Shares of the Palo Alto, California-based electric-vehicle maker have soared 228 percent this year through Monday, blowing past even some of the most optimistic expectations.
“Over the past week, the company is adding to its valuation an amount roughly equal to Ford’s entire market cap on a daily basis,” wrote Morgan Stanley analyst Adam Jonas. “We’re struggling to play catch up here with the valuation.”
Tesla’s market capitalization has increased by $47 billion to $254 billion from July 1 through Monday, according to Dow Jones Market Data. The spike came after the company reported strong delivery and production numbers despite its main plant being forced to close for about half the quarter due to COVID-19. Ford’s market value was $35 billion.
Tesla produced 82,272 vehicles during the second quarter and delivered 90,650, easily outpacing Wall Street estimates. The strong numbers, which came despite Tesla having to close its main plant for about half of the quarter due to COVID-19, have caused an avalanche of revisions to Wall Street price targets.
Tesla’s demand is “holding up better” than its peers, Jonas wrote, adding that volume is only down 5 percent from a year ago and that no other original equipment manufacturer is seeing numbers anywhere close to that level.
Jonas, who raised his price target from $650 to $740, or 46 percent below where they finished on Monday, remains concerned over Tesla’s ability to sustain a profit in China, the health of the auto industry and “inevitable competition” from tech giants like Amazon, Apple and Google.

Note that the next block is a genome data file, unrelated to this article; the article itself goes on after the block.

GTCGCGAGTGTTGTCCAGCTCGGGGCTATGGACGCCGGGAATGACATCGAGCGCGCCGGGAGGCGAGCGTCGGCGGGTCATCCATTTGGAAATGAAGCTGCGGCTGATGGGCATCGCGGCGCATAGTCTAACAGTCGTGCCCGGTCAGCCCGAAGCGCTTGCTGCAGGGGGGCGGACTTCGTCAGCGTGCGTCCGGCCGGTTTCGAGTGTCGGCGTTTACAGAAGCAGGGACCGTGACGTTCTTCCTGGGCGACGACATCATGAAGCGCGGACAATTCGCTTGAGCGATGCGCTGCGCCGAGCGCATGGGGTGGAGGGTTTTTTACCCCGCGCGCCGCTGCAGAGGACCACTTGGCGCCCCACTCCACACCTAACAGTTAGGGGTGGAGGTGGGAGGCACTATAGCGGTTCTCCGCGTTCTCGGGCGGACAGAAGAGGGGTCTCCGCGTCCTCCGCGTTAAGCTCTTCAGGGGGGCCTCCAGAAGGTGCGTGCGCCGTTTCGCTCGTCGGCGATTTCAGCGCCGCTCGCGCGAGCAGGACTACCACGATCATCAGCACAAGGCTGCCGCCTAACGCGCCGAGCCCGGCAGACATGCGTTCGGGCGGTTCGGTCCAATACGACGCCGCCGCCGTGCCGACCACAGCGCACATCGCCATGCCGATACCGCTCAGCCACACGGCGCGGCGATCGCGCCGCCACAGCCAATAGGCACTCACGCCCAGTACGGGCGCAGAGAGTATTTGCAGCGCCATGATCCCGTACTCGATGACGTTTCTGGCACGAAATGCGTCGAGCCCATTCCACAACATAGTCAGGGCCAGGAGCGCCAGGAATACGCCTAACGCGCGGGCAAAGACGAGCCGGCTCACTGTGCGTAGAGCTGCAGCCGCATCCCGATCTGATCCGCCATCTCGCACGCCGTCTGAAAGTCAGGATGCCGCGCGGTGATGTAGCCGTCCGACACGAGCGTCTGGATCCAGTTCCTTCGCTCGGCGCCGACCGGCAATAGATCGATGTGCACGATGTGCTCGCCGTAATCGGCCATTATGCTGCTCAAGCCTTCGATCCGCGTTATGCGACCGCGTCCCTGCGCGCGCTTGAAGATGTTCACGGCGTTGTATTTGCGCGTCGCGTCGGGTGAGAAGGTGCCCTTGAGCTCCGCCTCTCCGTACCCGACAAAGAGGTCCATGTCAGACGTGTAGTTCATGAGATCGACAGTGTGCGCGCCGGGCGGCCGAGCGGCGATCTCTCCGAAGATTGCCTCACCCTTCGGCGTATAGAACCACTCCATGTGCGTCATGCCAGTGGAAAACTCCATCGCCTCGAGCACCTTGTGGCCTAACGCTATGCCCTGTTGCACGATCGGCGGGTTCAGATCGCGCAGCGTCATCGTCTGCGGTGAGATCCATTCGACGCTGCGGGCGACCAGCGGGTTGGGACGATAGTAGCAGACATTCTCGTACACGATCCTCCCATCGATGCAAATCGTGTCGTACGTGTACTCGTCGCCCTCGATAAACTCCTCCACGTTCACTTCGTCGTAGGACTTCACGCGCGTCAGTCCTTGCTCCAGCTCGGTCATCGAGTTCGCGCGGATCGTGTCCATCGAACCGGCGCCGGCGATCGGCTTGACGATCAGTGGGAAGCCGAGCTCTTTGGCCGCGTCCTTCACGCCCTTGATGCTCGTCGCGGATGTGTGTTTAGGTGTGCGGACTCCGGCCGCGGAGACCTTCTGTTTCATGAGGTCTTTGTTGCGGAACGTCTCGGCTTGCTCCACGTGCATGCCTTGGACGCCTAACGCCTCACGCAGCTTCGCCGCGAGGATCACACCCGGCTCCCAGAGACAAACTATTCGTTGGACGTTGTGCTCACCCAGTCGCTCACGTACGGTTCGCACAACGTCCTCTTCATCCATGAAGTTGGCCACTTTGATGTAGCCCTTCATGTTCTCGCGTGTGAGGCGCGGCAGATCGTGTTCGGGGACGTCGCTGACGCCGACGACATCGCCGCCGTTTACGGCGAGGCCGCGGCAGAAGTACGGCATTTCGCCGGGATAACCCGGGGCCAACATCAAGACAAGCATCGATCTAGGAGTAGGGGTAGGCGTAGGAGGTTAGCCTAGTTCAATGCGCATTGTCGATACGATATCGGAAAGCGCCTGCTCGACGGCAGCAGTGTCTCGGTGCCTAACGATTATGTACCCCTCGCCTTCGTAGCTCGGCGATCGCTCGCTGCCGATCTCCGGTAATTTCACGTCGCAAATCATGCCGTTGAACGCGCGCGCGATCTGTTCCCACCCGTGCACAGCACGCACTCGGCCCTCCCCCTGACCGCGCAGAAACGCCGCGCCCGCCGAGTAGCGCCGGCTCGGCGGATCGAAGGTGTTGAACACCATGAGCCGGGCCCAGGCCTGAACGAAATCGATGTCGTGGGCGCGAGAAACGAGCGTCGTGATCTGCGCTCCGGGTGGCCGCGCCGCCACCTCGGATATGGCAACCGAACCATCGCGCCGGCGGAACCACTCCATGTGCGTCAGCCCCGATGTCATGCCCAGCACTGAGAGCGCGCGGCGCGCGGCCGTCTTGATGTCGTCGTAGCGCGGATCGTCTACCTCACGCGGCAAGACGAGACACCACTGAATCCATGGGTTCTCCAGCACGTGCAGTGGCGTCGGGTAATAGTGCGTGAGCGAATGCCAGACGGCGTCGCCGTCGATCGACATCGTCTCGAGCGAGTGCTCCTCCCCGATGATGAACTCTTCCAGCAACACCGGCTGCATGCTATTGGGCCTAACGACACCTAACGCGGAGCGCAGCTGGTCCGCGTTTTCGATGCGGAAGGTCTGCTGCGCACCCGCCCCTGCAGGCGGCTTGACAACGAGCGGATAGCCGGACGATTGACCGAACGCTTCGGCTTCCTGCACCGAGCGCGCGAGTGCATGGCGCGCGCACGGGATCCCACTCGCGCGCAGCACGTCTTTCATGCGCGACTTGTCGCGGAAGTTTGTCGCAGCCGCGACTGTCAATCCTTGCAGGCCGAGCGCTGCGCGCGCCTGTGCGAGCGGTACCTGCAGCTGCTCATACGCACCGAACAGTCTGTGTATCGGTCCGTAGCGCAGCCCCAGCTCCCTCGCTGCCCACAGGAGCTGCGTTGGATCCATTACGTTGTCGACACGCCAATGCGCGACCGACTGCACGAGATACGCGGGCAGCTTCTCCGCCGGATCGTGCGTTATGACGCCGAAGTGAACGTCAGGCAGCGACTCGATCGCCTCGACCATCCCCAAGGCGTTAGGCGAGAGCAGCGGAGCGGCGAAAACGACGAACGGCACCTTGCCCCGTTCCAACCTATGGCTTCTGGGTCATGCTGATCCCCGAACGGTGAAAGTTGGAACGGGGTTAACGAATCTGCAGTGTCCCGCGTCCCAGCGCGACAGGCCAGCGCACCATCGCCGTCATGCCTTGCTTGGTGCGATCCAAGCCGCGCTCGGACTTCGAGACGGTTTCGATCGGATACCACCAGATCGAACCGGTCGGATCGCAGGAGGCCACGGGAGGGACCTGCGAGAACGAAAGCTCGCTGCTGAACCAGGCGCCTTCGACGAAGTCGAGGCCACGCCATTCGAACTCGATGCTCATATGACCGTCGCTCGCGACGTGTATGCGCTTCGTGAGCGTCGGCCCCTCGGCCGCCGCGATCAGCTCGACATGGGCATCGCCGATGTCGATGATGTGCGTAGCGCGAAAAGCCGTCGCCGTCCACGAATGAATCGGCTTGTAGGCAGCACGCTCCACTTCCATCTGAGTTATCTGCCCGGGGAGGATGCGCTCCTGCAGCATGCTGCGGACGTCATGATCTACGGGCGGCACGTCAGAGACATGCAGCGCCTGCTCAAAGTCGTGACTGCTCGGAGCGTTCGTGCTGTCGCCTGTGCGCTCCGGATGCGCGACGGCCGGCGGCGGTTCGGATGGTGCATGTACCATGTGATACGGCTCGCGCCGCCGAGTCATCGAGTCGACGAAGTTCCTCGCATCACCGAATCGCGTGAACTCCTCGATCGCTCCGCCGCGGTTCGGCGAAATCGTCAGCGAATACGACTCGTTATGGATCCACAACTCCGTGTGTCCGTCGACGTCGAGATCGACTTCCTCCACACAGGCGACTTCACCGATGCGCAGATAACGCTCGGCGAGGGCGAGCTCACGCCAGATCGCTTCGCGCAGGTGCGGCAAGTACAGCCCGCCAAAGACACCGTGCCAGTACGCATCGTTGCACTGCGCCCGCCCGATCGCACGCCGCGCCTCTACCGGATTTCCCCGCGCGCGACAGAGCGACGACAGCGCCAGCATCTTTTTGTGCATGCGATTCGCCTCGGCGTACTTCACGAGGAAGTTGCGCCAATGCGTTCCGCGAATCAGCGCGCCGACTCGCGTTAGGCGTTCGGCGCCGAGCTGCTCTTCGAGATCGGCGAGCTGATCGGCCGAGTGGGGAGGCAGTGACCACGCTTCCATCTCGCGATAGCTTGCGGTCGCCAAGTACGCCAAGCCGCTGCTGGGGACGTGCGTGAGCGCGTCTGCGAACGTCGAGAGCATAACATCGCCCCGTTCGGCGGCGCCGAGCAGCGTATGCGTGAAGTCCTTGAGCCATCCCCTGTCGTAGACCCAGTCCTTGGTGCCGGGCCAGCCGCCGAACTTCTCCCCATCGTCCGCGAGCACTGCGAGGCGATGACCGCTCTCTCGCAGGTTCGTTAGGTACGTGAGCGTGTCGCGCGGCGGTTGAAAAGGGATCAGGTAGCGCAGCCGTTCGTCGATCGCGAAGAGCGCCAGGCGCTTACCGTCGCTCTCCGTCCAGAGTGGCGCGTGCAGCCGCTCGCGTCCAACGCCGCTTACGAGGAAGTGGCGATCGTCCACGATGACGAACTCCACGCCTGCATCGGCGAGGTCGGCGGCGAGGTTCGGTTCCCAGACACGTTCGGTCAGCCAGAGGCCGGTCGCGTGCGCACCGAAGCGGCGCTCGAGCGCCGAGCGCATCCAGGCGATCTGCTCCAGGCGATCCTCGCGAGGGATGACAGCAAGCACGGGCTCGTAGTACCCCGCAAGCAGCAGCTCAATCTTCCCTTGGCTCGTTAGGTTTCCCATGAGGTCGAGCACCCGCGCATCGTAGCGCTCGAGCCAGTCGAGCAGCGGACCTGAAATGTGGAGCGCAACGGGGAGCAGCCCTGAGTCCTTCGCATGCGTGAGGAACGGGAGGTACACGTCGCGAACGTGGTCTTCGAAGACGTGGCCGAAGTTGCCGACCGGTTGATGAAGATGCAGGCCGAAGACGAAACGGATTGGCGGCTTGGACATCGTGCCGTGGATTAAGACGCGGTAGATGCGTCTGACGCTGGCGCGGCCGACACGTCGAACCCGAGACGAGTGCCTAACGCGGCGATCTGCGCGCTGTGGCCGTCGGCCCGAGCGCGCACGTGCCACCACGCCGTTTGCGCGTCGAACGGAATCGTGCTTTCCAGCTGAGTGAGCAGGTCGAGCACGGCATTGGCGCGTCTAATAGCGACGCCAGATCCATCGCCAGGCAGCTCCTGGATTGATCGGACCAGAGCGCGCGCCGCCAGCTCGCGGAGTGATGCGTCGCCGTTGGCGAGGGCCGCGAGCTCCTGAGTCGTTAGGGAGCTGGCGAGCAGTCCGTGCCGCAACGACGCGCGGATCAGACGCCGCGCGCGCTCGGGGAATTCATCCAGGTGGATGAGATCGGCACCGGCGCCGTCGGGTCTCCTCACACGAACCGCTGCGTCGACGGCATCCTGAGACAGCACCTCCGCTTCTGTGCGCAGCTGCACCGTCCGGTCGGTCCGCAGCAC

However, his bull case scenario projects shares could reach $2,070 apiece, up 50 percent from current levels, if Tesla is able to reach 6 million units of volume by 2030.
Tesla’s strong delivery and production numbers also did not go unnoticed by JPMorgan analyst Ryan Brinkman, the most bearish Tesla analyst on Wall Street.
Brinkman on Monday raised his price target by $20 a share to $295, or 78 percent below Monday’s closing level, due to the strong results and a recent note from Tesla CEO Elon Musk to employees suggesting breaking even was “looking super tight.”
He took that to mean Tesla will see a “substantially greater outcome” than what he was anticipating, but warned the results could be boosted by one-time factors such as zero-emission vehicle credit sales or deferred revenue associated with autonomous driving features.
“We remain underweight-rated on TSLA shares, on what we see as lofty valuation coupled with high investor expectations and high execution risk,” he wrote.